February 1, 2010

"Careful What You Ask For"

Here is the outline from the sermon I gave at our Castleton campus this past Sunday (1/31/10).


“Careful What You Ask For”
a sermon on the Lord’s Prayer
Matthew 6:5-15
(parallel Luke 11:2-4)

A Few Initial Thoughts...
-Prayer is not a question of “if”, but “when”. Notice that Jesus says “whenever you pray." Prayer is a spiritual discipline that is meant to be practiced daily.

-Prayer is a conversation of the heart, which means that our motives matter. Jesus tells us that if we ask, we'll receive, well sometimes that makes us think God is some sort of divine genie waiting to grant our every wish. John clearly states this is NOT the case in 1 John 3:21-22 and again in 1 John 5:14-15.

-Notice these main themes as we walk through the Lord's Prayer: trust, forgiveness, persistence and community

Our Father who art in heaven, hallowed be thy name.
-take note that it says “Our” Father, not “mine”. God is the Father of all, including our Baptist, Lutheran, Presbyterian, Catholic, Pentecostal Christian brothers and sisters.

-the Aramaic word Jesus used was abba which is like saying “daddy”. This demonstrates an intimate relationship between Jesus the Son and God the Father, which flows over into our relationship w/God through Christ.

-“hallowed” or “holy” in Hebrew means “other" or "separate". I like to think of God as wholly holy, what I mean by this is that God in His infinite power and glory is completely separate from us which highlights the significance and importance of the Incarnation. God, who is entirely other, made Himself like us by sending His Son in flesh and blood.

Thy kingdom come, thy will be done on earth as it is in heaven.
-this highlights the already-but-not-yet tension of God’s kingdom. It is not only about the future second coming of Christ but about making a difference in the world today. It emphasizes an attitude of dependency and trust in God for the future.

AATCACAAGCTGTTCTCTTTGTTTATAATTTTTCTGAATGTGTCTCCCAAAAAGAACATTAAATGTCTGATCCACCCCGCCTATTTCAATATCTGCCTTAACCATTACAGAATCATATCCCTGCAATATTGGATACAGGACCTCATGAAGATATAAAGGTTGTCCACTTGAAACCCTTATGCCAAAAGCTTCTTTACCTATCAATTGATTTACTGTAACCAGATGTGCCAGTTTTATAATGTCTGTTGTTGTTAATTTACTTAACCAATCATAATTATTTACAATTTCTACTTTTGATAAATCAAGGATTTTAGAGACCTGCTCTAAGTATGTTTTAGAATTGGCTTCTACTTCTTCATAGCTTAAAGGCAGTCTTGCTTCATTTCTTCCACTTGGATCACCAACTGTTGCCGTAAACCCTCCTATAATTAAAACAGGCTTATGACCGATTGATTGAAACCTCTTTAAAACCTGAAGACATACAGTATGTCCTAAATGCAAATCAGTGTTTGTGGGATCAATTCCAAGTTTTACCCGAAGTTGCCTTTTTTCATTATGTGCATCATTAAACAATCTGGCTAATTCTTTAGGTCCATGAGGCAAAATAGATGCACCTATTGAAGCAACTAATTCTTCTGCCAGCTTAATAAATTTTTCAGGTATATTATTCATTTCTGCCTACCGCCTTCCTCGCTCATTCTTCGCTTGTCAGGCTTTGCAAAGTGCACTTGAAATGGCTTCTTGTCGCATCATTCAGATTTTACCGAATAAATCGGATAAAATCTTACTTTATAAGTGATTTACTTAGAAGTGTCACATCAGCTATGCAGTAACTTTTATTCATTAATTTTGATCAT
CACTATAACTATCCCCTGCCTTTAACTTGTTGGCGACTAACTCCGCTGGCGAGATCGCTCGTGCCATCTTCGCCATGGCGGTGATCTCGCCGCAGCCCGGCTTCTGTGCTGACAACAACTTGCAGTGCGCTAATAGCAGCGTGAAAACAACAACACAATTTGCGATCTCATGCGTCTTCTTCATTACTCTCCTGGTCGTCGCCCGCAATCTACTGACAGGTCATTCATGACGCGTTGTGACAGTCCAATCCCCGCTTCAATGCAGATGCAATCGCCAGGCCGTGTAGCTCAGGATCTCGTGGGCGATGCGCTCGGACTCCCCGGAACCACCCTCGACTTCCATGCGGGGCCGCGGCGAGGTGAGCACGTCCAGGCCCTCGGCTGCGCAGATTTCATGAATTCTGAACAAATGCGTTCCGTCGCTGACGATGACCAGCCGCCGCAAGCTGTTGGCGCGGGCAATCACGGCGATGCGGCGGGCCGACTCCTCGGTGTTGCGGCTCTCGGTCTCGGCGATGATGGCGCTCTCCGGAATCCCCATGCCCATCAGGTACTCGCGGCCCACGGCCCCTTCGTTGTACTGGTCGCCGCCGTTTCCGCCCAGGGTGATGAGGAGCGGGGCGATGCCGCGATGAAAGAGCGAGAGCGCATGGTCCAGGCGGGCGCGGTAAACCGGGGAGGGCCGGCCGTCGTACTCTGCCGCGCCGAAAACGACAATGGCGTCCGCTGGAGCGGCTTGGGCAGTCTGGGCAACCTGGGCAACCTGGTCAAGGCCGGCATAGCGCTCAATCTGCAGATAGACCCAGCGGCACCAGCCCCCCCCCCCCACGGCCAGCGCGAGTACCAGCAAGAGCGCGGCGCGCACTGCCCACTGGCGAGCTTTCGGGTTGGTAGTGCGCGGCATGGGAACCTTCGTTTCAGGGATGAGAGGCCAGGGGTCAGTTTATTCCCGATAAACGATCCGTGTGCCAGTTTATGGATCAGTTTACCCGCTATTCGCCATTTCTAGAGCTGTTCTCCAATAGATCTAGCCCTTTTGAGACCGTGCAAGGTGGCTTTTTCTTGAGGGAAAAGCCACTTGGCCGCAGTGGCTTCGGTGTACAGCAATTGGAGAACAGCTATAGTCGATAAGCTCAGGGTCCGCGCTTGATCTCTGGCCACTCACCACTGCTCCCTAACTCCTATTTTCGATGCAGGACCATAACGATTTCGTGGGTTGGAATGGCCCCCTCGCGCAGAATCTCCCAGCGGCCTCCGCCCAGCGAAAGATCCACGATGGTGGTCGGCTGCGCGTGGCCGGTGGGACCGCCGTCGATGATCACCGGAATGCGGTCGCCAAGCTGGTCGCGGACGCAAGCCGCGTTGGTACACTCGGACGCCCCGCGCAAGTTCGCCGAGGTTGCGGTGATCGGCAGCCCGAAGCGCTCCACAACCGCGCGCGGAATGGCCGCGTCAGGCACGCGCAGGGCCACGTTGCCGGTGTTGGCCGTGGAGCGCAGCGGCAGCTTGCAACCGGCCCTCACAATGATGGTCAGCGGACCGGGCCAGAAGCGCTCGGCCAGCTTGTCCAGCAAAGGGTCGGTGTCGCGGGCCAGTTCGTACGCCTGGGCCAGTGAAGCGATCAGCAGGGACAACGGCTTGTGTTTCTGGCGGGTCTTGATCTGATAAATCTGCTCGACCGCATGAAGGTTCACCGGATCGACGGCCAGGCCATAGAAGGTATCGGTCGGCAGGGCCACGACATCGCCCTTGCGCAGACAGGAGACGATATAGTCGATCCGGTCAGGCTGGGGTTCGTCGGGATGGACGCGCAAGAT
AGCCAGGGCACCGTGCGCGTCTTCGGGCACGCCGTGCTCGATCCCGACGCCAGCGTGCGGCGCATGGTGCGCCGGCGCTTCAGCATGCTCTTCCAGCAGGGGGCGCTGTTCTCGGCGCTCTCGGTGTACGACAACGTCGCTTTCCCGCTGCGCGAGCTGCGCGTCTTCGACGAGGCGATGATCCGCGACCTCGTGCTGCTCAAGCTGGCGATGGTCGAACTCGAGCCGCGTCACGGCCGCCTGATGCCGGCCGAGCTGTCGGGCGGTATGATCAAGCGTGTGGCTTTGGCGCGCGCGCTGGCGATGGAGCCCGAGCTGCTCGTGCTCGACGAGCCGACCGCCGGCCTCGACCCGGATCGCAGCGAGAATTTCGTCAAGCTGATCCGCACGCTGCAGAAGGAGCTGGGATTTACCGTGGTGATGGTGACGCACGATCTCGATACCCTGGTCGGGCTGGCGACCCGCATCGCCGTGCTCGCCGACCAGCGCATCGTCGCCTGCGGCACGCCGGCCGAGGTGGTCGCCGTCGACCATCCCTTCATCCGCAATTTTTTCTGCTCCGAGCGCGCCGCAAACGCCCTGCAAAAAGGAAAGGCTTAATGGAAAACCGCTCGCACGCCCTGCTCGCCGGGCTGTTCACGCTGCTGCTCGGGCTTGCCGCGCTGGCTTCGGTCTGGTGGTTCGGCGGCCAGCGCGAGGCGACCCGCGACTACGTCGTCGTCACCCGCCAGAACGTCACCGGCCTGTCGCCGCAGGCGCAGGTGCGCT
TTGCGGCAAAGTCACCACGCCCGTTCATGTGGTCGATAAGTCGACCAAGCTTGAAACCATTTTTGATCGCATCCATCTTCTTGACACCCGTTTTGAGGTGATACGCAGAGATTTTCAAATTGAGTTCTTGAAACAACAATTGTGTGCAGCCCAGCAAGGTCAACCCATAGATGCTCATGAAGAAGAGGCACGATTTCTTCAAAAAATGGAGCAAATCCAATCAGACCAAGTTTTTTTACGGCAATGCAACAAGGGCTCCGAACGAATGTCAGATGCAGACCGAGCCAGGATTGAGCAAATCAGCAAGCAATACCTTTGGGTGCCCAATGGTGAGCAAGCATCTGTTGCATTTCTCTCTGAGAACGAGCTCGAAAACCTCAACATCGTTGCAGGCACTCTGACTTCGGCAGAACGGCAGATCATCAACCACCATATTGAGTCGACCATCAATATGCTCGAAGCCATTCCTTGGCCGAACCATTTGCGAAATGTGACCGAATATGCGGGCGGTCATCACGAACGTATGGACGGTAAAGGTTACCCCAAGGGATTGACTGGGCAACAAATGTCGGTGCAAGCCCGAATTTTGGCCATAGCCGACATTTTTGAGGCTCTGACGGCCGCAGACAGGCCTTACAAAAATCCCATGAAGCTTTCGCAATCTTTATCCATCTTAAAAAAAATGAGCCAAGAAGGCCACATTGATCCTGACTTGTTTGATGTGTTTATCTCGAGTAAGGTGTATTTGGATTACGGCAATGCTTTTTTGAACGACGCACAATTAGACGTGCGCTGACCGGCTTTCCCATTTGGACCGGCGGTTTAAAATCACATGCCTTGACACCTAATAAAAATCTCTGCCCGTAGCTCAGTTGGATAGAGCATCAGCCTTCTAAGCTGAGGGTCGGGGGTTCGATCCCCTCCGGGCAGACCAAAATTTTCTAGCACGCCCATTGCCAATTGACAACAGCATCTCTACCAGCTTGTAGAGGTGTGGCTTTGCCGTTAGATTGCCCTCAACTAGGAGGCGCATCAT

-notice the transition from the first part of the prayer which is directed toward and about God (thy name, thy kingdom, thy will) to us. This priority matches Jesus’ teaching about first loving God with our heart, soul, and mind and neighbor as self (Matthew 22:36-40). We also see Jesus mention this thought in Matthew 6:33.

-we begin to see words like "us", "we", "ours" and are reminded that we pray to God alone but not for us alone, we pray as part of, and on behalf of, the whole community.

Give us this day our daily bread, and forgive us our trespasses, as we forgive those who trespass against us.
-“daily bread” translates to bread for the coming day or our needful bread. There is a clear distinction being made between ‘wants’, ‘needs’ and ‘perceived needs’ and shows a dependence upon God to provide for our daily needs. Remember Jesus says that our Father knows our needs before we even ask Him (Matthew 6:8).

-"as we forgive" is the request that causes me to say we better be careful what we ask for. Here we are asking God to forgive us as we have forgiven others…that is heavy! How good are you at giving forgiveness?? Jesus stressed the idea again after the prayer (Matthew 6:14-15) which I don't think leaves much room for negotiation. This is also a forgiveness that extends outside the community of believers as we don't see Jesus qualify the forgiveness we are to show by mentioning believers only but "our debtors", anyone who has hurt us in some way. To truly pray this means we believe and acknowledge that Christ died for their sins as well as mine, and that He took upon Himself the justice they deserve.

And lead us not into temptation, but deliver us from evil.
-James tells us in his first chapter that we know the trials and temptations will come and will serve to develop perseverance…(James 1:2-4). This is a request for God’s grace and strength to stand in the face of such trials and not to fall into evil. It doubles as a confession of recognizing without God's strength and grace we will fall into evil because with our own strength we cannot stand. It is a request of being led away from temptation or trials but still acknowledging God's will. We see a parallel to this in Jesus’ prayer in the garden…Mk 14:36 (Mt 26:42; Lk 22:42)

For thine is the kingdom and the power and the glory forever. Amen.
-notice how Jesus brings it all back around to focus on God’s kingdom, power and glory. We see that it begins and ends with God.

-we see how this is a prayer that brings people together, even those we might not expect. And so we pray this prayer with things like trust, forgiveness, persistence and community in mind.